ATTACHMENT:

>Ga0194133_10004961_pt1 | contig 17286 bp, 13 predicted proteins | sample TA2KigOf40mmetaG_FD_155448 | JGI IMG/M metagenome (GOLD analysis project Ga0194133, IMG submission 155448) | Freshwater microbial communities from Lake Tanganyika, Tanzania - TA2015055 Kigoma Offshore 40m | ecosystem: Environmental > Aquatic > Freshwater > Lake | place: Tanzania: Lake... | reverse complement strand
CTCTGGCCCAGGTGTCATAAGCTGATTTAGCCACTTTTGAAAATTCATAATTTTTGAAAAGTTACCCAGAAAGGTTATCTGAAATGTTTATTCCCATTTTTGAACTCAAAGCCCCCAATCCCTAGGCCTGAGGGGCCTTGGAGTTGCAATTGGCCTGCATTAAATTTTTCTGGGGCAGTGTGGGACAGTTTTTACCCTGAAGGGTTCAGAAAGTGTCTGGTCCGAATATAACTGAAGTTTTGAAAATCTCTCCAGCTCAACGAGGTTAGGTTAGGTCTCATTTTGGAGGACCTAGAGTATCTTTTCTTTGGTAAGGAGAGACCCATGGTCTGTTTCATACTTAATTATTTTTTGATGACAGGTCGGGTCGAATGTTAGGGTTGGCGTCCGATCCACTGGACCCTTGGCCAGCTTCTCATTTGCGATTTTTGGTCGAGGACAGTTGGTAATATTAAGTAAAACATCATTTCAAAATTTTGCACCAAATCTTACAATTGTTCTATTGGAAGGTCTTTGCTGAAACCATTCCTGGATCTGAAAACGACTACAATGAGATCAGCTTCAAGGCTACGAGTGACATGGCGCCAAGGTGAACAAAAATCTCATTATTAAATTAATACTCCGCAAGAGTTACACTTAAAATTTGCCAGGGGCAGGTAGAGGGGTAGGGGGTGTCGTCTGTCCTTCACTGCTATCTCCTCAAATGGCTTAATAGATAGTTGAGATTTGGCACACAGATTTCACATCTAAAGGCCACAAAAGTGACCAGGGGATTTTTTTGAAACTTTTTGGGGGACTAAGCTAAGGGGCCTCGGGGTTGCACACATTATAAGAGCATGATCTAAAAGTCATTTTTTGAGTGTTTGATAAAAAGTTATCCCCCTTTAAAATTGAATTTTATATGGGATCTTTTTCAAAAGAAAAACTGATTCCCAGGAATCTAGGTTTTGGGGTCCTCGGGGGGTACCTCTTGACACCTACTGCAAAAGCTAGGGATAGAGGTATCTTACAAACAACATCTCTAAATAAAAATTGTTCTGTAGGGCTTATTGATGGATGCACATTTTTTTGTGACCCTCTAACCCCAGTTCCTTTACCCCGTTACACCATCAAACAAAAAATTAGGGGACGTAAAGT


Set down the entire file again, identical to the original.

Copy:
>Ga0194133_10004961_pt1 | contig 17286 bp, 13 predicted proteins | sample TA2KigOf40mmetaG_FD_155448 | JGI IMG/M metagenome (GOLD analysis project Ga0194133, IMG submission 155448) | Freshwater microbial communities from Lake Tanganyika, Tanzania - TA2015055 Kigoma Offshore 40m | ecosystem: Environmental > Aquatic > Freshwater > Lake | place: Tanzania: Lake... | reverse complement strand
CTCTGGCCCAGGTGTCATAAGCTGATTTAGCCACTTTTGAAAATTCATAATTTTTGAAAAGTTACCCAGAAAGGTTATCTGAAATGTTTATTCCCATTTTTGAACTCAAAGCCCCCAATCCCTAGGCCTGAGGGGCCTTGGAGTTGCAATTGGCCTGCATTAAATTTTTCTGGGGCAGTGTGGGACAGTTTTTACCCTGAAGGGTTCAGAAAGTGTCTGGTCCGAATATAACTGAAGTTTTGAAAATCTCTCCAGCTCAACGAGGTTAGGTTAGGTCTCATTTTGGAGGACCTAGAGTATCTTTTCTTTGGTAAGGAGAGACCCATGGTCTGTTTCATACTTAATTATTTTTTGATGACAGGTCGGGTCGAATGTTAGGGTTGGCGTCCGATCCACTGGACCCTTGGCCAGCTTCTCATTTGCGATTTTTGGTCGAGGACAGTTGGTAATATTAAGTAAAACATCATTTCAAAATTTTGCACCAAATCTTACAATTGTTCTATTGGAAGGTCTTTGCTGAAACCATTCCTGGATCTGAAAACGACTACAATGAGATCAGCTTCAAGGCTACGAGTGACATGGCGCCAAGGTGAACAAAAATCTCATTATTAAATTAATACTCCGCAAGAGTTACACTTAAAATTTGCCAGGGGCAGGTAGAGGGGTAGGGGGTGTCGTCTGTCCTTCACTGCTATCTCCTCAAATGGCTTAATAGATAGTTGAGATTTGGCACACAGATTTCACATCTAAAGGCCACAAAAGTGACCAGGGGATTTTTTTGAAACTTTTTGGGGGACTAAGCTAAGGGGCCTCGGGGTTGCACACATTATAAGAGCATGATCTAAAAGTCATTTTTTGAGTGTTTGATAAAAAGTTATCCCCCTTTAAAATTGAATTTTATATGGGATCTTTTTCAAAAGAAAAACTGATTCCCAGGAATCTAGGTTTTGGGGTCCTCGGGGGGTACCTCTTGACACCTACTGCAAAAGCTAGGGATAGAGGTATCTTACAAACAACATCTCTAAATAAAAATTGTTCTGTAGGGCTTATTGATGGATGCACATTTTTTTGTGACCCTCTAACCCCAGTTCCTTTACCCCGTTACACCATCAAACAAAAAATTAGGGGACGTAAAGT